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Louis Farrakhan on Donald Trump: ‘I Like What I’m Looking At’

Nation of Islam leader Louis Farrakhan speaks to Detroit City Council on Friday, May 17, 2013 in Detroit.

The strange-bedfellows truism of American politics was all but redefined Tuesday when Republican presidential front-runner Donald Trump – currently taking fire from his own party for the support he’s getting from the Ku Klux Klan – got a salute from Louis Farrakhan, longtime leader of the Nation of Islam.

Meanwhile, a public-opinion survey released Tuesday found that voters want Trump to pick retired neurosurgeon Dr. Ben Carson, this cycle’s lone African American presidential candidate and one who is polling in the single digits, as his running mate.

Speaking at the black nationalist organization’s annual Savior’s Day in Chicago, Farrakhan told parishioners that he admires Trump because he believes the celebrity billionaire’s purportedly self-funded presidential campaign isn’t taking money from the “Jewish community.”

“[Trump] is the only member who has stood in front of [the] Jewish community and said, ‘I don’t want your money,'” Farrakhan told his followers Sunday at the Mosque Maryam in Chicago, according to the Anti-Defamation League, a Jewish civil rights organization.

“Anytime a man can say to those who control the politics of America, ‘I don’t want your money,’ that means you can’t control me. And they cannot afford to give up control of the presidents of the United States.” Farrakhan said in the sermon. Though he said he admires Trump’s independence, the 82-year-old leader stopped short of endorsing the first-time novice politician for president.


“Not that I’m for Mr. Trump,” he said, “but I like what I’m looking at.”

On Sunday, CNN host Jake Tapper pressed Trump about whether he’d disavow David Duke – a former Klan leader who’s active in conservative politics – and other white supremacists backing his presidential campaign. Trump at first said he didn’t know anything about Duke, then hastily disavowed him Monday under an ongoing firestorm of criticism.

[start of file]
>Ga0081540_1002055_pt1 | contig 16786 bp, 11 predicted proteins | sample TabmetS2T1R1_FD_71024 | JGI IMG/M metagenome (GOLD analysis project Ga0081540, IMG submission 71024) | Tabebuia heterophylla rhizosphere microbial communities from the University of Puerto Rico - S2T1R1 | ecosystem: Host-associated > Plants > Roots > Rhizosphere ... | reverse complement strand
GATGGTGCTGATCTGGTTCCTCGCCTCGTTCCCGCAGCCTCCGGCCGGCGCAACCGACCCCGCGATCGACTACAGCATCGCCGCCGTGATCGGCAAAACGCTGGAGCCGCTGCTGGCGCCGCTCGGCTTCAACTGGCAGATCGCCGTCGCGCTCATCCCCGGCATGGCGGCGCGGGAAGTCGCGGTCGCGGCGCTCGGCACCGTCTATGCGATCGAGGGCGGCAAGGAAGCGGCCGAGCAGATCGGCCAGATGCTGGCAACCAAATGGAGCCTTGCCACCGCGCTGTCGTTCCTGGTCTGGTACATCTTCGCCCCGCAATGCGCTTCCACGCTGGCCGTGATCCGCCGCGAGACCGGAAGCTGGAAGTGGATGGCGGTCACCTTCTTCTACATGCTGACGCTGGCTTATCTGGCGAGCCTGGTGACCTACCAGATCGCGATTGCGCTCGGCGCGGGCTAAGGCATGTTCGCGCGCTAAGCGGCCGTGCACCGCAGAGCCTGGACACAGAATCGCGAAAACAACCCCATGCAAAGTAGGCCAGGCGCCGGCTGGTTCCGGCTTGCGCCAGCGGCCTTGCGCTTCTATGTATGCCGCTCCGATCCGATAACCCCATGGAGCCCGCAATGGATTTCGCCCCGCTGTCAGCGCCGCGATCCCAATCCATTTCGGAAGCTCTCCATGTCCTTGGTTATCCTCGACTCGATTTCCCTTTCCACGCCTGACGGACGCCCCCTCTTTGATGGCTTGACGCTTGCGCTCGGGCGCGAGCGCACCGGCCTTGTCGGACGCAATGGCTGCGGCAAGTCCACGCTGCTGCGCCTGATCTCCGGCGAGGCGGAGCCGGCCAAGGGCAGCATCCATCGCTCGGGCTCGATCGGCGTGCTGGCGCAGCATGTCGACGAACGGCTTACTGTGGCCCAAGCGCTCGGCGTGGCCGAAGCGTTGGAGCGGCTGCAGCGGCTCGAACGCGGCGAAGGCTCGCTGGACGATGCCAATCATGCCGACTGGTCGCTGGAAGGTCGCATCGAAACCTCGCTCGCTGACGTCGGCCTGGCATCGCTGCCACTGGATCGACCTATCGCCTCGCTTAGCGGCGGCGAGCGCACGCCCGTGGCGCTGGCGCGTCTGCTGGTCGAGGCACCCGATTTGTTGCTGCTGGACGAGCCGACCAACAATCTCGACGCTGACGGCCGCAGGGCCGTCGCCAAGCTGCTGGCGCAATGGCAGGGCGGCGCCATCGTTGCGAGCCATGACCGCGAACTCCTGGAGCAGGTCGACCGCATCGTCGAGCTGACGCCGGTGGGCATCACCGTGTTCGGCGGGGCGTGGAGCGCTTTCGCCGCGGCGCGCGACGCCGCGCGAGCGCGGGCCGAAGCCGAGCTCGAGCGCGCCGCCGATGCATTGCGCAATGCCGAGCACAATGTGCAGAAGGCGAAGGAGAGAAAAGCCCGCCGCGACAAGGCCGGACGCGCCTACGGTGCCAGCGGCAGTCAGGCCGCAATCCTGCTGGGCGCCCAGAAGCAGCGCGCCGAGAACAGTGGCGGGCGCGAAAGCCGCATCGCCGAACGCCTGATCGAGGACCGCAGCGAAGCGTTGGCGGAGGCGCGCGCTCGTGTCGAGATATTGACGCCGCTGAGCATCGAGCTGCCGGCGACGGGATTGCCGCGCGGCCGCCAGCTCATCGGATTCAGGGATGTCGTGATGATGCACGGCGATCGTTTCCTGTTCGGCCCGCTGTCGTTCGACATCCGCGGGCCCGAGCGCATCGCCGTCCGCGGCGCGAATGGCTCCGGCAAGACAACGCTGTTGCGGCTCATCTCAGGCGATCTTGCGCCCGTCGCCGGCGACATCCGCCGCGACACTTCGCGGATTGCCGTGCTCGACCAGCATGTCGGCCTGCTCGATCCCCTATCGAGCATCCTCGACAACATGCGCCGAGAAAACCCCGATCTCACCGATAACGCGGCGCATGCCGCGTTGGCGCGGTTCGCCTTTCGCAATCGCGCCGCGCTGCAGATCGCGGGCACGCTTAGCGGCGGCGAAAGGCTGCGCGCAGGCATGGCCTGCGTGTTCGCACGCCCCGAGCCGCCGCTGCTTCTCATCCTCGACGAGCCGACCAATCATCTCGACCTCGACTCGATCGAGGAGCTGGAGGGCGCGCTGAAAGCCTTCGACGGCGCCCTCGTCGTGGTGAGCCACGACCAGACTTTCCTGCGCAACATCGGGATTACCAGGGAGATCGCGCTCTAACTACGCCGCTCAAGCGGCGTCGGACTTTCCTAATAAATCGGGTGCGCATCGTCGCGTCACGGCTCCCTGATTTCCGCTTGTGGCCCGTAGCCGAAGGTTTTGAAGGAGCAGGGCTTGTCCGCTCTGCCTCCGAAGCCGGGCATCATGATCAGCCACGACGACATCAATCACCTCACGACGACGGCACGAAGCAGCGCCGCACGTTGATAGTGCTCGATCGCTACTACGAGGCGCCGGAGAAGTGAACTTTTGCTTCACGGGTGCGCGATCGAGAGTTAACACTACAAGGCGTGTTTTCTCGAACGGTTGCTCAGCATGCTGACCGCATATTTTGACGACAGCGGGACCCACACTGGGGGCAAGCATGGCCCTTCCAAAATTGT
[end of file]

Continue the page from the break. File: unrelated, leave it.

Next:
The critics include House Speaker Paul Ryan, the GOP’s 2012 vice presidential nominee, who backhanded Trump when speaking to reporters Tuesday.

“If a person wants to be the nominee of the Republican Party, there can be no evasion and no games. They must reject any group or cause that is built on bigotry. This party does not prey on people’s prejudices,” Ryan said.

For Farrakhan, the enemy-of-my-enemy support for Trump is nothing new: Besides calling for a separate African American state, the Nation of Islam strongly believes Jews were responsible for the slave trade and that they’re part of a vast conspiracy that controls the government, the media and the entertainment industry, according to the Southern Poverty Law Center. That the NOI’s fierce brand of anti-Semitism puts them on the same side as the Klan, which also despises African Americans, is largely viewed as incidental.

Praising Trump, however, is a reversal for Farrakhan, who a few months ago suggested a White House run by the former reality show star would lead America into “the abyss of hell.”

In a January radio-show appearance, Farrakhan declared that Trump’s leadership isn’t anchored in justice and said he is “tearing away the skin of the onion of white civility,” according to video the Nation of Islam leader posted to Facebook.

As reports surface that Trump may have ordered his security team to remove a group of black students from his rally in Georgia Monday night, a national survey by Morning Consult, a media company survey, found that if Trump were to hold on and win the GOP presidential nomination, voters want him to pick Carson as his vice president

The poll showed 11 percent of Republican and right-leaning independent voters said they want a Trump-Carson ticket. Other possibilities for Trump’s running mate – GOP contenders Sen. Marco Rubio of Florida, Sen. Ted Cruz of Texas, Gov. John Kasich of Ohio and Gov. Chris Christie of New Jersey – garnered 8 percent.

Others on the people’s veep list for Trump include former Florida Gov. Jeb Bush, Gov. Nikki Haley, R-S.C., businessman and owner of the Dallas Mavericks basketball team Mark Cuban and MSNBC host Joe Scarborough.

On the Democratic side, 26 percent of Democratic and left-leaning independent voters suggest Democratic presidential front-runner Hillary Clinton should make Vermont Sen. Bernie Sanders, the Democratic Socialist challenging her for the nomination, her running mate if she wins the nomination.

Ten percent of the voters want Vice President Joe Biden to join Clinton on the ticket, according to the survey. Other names the voters selected include Democratic Sens. Elizabeth Warren of Massachusetts and Corey Booker of New Jersey; former Maryland Gov. Martin O’Malley and Housing and Urban Development Secretary Julian Castro.

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